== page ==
Japanese prosecutors have charged former Nissan chairman Carlos Ghosn with financial misconduct, accusing him of under-reporting his pay package over a five-year period.
Carlos Ghosn was indicted Monday and accused of concealing as much as $45 million in Ghosn’s income and using Nissan funds to buy personal homes abroad.
Ghosn, who is already in jail in Tokyo in connection with the case, could face up to 10 years in prison if he is convicted.
Ghosn has previously denied the accusations.
The formal charges came the same day Ghosn and his former chief of staff, Greg Kelly, would have had to have been released after 22 days of detention had they not been charged or arrested under a new warrant.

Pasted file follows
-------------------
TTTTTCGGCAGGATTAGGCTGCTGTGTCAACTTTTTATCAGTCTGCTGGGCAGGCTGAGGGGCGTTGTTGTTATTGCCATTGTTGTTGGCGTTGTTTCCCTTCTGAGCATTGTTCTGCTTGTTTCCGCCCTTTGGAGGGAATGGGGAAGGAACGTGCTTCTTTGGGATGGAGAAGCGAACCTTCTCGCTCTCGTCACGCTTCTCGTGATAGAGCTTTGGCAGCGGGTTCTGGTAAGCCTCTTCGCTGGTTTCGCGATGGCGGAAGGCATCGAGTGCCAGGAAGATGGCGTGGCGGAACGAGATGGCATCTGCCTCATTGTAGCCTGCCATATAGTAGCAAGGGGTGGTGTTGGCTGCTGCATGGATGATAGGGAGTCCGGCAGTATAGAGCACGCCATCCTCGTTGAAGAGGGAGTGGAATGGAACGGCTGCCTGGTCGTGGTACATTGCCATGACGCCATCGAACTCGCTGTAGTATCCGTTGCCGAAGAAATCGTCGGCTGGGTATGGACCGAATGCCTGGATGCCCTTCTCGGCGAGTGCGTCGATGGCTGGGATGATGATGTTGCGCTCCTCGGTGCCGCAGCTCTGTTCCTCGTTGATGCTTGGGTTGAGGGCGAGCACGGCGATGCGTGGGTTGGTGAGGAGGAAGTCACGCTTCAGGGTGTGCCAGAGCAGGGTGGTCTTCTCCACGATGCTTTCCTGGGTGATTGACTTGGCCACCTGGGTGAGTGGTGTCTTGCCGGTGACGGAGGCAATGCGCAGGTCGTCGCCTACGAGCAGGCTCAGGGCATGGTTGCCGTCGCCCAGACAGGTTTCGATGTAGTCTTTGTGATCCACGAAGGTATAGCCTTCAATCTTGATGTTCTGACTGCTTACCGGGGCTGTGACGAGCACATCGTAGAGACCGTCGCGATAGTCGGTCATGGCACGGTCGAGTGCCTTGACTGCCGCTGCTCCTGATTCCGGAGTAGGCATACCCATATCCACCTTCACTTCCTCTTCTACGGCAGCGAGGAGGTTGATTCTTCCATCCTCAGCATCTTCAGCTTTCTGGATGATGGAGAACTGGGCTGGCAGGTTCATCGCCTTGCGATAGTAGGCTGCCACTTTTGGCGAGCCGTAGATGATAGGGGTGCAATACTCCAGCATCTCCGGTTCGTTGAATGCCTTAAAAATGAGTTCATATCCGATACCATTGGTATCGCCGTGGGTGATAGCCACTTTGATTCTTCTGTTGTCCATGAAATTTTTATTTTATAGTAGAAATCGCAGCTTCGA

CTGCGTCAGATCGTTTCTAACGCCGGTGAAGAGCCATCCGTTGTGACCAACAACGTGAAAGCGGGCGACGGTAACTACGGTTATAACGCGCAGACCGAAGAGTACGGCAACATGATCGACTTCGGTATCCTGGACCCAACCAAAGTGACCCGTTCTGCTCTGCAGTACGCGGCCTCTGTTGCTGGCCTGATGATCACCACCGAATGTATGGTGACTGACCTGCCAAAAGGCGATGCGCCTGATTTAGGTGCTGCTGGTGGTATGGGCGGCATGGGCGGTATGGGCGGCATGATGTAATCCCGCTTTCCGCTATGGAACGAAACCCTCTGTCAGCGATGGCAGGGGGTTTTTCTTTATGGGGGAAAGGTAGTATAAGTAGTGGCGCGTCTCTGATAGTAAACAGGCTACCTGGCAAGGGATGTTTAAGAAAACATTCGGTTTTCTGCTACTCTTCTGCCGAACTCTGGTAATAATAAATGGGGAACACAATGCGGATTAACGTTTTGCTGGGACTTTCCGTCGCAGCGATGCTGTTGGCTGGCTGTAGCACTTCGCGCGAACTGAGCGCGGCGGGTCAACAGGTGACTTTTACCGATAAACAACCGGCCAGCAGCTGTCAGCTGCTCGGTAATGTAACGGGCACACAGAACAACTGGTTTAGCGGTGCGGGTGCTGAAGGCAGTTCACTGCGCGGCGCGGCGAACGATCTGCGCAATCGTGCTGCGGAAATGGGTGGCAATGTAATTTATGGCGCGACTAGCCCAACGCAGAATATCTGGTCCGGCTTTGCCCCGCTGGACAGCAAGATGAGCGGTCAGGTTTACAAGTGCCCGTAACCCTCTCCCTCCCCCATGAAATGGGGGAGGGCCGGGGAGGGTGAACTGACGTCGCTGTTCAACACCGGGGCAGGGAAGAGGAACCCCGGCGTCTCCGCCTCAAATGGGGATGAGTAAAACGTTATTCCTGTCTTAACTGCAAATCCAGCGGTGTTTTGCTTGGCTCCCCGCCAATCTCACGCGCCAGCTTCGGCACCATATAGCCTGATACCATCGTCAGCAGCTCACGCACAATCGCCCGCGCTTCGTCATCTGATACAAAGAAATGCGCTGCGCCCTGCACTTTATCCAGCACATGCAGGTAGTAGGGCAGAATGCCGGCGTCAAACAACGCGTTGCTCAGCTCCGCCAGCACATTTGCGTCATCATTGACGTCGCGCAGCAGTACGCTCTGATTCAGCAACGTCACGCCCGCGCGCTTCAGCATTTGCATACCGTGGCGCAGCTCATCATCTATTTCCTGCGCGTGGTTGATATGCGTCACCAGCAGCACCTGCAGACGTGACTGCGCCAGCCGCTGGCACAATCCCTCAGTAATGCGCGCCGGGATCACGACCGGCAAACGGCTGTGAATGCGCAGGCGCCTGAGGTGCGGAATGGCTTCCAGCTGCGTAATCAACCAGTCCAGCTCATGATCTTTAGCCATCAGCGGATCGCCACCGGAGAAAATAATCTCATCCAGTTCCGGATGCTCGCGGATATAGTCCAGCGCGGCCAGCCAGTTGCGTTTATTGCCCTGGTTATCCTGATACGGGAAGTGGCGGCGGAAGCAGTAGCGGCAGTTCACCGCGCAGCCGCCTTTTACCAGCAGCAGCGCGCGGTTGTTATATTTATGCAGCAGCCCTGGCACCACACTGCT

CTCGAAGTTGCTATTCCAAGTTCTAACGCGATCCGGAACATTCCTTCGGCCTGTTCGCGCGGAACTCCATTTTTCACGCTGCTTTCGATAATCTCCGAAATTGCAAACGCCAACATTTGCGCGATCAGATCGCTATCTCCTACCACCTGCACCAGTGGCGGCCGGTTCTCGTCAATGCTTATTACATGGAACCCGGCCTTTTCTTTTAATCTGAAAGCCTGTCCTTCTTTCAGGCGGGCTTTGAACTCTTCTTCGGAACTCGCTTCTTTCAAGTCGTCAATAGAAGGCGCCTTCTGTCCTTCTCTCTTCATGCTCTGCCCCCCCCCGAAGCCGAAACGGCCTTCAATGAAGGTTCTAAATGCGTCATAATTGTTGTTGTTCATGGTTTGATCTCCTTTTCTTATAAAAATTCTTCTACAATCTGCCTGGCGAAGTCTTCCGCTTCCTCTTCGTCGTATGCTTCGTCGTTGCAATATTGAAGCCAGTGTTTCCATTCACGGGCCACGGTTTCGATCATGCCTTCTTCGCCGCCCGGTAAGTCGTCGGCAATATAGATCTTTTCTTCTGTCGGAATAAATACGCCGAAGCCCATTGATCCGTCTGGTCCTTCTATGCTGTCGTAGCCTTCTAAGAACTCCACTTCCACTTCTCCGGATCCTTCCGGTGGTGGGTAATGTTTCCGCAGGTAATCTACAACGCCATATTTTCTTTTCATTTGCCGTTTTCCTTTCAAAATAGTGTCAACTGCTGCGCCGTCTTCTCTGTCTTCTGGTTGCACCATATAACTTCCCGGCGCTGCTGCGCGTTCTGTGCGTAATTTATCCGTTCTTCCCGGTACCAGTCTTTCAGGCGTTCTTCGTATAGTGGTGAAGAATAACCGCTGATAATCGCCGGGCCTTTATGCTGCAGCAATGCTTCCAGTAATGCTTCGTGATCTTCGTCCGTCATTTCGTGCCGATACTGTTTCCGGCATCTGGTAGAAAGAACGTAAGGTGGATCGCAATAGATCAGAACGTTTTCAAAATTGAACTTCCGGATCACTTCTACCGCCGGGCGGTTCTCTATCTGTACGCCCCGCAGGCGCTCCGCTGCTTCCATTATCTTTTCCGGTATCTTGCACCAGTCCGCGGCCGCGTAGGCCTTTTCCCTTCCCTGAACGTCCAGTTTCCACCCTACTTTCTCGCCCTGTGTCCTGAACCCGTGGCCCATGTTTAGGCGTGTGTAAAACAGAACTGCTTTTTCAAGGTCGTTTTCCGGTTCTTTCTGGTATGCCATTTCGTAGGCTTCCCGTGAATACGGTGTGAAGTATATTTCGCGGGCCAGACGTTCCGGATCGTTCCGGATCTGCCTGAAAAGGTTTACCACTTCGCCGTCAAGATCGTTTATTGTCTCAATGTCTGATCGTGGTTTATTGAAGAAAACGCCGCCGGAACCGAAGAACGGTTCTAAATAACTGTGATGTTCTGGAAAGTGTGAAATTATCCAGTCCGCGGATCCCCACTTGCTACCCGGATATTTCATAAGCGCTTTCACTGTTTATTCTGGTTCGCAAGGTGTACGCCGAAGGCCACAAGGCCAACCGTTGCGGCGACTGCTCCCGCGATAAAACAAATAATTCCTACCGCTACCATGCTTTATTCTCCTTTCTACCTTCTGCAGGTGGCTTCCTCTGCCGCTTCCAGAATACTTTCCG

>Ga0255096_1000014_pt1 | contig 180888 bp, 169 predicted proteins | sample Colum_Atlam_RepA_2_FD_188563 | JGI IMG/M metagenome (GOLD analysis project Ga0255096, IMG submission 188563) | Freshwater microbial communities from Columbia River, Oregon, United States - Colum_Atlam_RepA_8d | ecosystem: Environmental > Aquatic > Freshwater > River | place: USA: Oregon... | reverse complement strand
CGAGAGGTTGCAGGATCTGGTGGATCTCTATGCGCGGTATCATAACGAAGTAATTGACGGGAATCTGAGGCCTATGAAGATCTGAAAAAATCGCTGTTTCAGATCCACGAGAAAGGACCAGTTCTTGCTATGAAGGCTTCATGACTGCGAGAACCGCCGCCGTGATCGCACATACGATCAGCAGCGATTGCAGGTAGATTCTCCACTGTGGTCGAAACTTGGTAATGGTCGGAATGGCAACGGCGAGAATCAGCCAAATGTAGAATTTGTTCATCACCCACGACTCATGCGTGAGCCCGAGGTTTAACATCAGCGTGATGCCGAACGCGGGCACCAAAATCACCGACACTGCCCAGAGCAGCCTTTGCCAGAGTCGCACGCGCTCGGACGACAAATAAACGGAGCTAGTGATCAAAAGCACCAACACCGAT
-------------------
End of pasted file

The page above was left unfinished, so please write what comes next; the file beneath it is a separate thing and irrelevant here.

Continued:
Ghosn has been credited with rescuing Nissan from near-bankruptcy in 1999 when Groupe Renault bought a stake in Nissan and installed Ghosn to turn it around after it had run up massive amounts of debt.
Nissan quickly recovered under his leadership, and Ghosn was soon elevated to chief executive not only of Nissan but also of the parent Renault-Nissan Alliance, making him a superstar in the automotive world.
Brazil-born Ghosn, aged 64, was the architect of the Renault-Nissan alliance and brought Mitsubishi on board in 2016. In the past, he has been hailed a hero in Japan for turning around the ailing Nissan.
Nissan and Mitsubishi both sacked Ghosn as chairman after the arrest last month.
Renault said at the time Ghosn would remain as its chairman and chief executive but has appointed a temporary deputy chief executive to take over the running of the firm.
Despite selling fewer vehicles, Renault has a 43% shareholding in Nissan, while Nissan’s stake in Renault is only 15%.
Nissan holds a 34% stake in Mitsubishi but has effective control of the company.